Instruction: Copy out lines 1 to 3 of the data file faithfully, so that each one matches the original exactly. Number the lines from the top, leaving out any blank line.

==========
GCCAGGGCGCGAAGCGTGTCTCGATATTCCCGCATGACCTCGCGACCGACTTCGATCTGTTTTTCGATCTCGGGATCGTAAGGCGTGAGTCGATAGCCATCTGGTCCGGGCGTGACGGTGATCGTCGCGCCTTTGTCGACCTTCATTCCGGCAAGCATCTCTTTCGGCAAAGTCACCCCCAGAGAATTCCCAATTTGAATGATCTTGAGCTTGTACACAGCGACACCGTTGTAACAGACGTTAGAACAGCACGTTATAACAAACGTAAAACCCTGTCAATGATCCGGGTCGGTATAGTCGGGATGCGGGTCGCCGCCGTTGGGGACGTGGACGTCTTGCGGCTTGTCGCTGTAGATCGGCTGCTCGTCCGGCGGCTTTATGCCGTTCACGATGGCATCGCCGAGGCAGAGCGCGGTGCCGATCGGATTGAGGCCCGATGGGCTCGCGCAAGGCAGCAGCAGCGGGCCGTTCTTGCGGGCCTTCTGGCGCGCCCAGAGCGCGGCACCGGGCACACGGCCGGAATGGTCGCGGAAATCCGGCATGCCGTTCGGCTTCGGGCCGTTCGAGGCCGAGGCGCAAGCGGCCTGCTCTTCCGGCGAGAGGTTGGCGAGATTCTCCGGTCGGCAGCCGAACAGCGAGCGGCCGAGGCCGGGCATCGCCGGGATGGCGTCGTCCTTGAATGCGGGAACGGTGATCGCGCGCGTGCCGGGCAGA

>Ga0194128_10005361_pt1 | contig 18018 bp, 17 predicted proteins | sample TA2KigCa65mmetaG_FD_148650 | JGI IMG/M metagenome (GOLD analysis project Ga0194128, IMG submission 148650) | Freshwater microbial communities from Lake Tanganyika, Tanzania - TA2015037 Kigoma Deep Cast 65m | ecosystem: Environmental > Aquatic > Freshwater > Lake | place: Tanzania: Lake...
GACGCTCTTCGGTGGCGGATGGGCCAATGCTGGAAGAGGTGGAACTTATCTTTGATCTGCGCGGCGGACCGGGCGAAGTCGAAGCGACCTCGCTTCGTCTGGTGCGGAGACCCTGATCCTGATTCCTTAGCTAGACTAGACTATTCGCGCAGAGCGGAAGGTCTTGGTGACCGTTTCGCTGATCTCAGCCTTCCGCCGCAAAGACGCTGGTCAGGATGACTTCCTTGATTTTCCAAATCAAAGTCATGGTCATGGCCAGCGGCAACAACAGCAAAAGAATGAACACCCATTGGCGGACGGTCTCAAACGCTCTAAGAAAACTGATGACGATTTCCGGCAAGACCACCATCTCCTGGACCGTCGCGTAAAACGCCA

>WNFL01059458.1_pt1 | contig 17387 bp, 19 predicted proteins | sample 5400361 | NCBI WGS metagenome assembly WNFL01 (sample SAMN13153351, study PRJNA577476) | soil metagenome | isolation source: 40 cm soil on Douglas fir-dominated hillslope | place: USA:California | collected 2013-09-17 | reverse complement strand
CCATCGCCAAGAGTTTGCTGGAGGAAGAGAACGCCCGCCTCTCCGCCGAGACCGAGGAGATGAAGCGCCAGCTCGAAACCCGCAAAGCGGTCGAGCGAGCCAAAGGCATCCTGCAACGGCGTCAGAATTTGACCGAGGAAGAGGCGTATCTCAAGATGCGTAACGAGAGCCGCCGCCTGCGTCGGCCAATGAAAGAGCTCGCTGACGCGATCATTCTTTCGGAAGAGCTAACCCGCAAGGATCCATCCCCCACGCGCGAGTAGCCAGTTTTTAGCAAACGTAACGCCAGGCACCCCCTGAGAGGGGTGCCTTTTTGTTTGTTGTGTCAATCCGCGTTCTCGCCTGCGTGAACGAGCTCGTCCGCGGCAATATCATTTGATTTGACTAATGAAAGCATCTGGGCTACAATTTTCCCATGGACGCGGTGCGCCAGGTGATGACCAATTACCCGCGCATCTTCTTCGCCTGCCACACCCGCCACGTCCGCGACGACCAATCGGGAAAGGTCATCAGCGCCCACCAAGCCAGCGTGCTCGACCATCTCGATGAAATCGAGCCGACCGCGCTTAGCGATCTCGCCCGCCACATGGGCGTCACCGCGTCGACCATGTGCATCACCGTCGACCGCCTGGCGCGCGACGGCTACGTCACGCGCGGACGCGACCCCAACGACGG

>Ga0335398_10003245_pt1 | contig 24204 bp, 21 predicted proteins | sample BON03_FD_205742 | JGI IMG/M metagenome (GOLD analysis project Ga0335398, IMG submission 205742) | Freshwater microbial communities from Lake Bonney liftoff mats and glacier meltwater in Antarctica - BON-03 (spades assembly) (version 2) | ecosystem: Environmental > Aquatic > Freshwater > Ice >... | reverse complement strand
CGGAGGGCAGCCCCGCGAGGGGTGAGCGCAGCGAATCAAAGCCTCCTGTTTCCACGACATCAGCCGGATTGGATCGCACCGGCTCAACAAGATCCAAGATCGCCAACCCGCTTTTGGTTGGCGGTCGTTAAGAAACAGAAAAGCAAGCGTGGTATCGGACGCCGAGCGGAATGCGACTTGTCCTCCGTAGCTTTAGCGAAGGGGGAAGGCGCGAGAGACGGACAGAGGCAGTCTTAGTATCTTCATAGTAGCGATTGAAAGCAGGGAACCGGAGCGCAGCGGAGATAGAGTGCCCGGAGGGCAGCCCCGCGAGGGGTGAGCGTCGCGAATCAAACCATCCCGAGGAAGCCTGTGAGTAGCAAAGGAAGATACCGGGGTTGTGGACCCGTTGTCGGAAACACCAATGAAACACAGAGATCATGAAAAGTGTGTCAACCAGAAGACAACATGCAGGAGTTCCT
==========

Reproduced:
GCCAGGGCGCGAAGCGTGTCTCGATATTCCCGCATGACCTCGCGACCGACTTCGATCTGTTTTTCGATCTCGGGATCGTAAGGCGTGAGTCGATAGCCATCTGGTCCGGGCGTGACGGTGATCGTCGCGCCTTTGTCGACCTTCATTCCGGCAAGCATCTCTTTCGGCAAAGTCACCCCCAGAGAATTCCCAATTTGAATGATCTTGAGCTTGTACACAGCGACACCGTTGTAACAGACGTTAGAACAGCACGTTATAACAAACGTAAAACCCTGTCAATGATCCGGGTCGGTATAGTCGGGATGCGGGTCGCCGCCGTTGGGGACGTGGACGTCTTGCGGCTTGTCGCTGTAGATCGGCTGCTCGTCCGGCGGCTTTATGCCGTTCACGATGGCATCGCCGAGGCAGAGCGCGGTGCCGATCGGATTGAGGCCCGATGGGCTCGCGCAAGGCAGCAGCAGCGGGCCGTTCTTGCGGGCCTTCTGGCGCGCCCAGAGCGCGGCACCGGGCACACGGCCGGAATGGTCGCGGAAATCCGGCATGCCGTTCGGCTTCGGGCCGTTCGAGGCCGAGGCGCAAGCGGCCTGCTCTTCCGGCGAGAGGTTGGCGAGATTCTCCGGTCGGCAGCCGAACAGCGAGCGGCCGAGGCCGGGCATCGCCGGGATGGCGTCGTCCTTGAATGCGGGAACGGTGATCGCGCGCGTGCCGGGCAGA

>Ga0194128_10005361_pt1 | contig 18018 bp, 17 predicted proteins | sample TA2KigCa65mmetaG_FD_148650 | JGI IMG/M metagenome (GOLD analysis project Ga0194128, IMG submission 148650) | Freshwater microbial communities from Lake Tanganyika, Tanzania - TA2015037 Kigoma Deep Cast 65m | ecosystem: Environmental > Aquatic > Freshwater > Lake | place: Tanzania: Lake...
GACGCTCTTCGGTGGCGGATGGGCCAATGCTGGAAGAGGTGGAACTTATCTTTGATCTGCGCGGCGGACCGGGCGAAGTCGAAGCGACCTCGCTTCGTCTGGTGCGGAGACCCTGATCCTGATTCCTTAGCTAGACTAGACTATTCGCGCAGAGCGGAAGGTCTTGGTGACCGTTTCGCTGATCTCAGCCTTCCGCCGCAAAGACGCTGGTCAGGATGACTTCCTTGATTTTCCAAATCAAAGTCATGGTCATGGCCAGCGGCAACAACAGCAAAAGAATGAACACCCATTGGCGGACGGTCTCAAACGCTCTAAGAAAACTGATGACGATTTCCGGCAAGACCACCATCTCCTGGACCGTCGCGTAAAACGCCA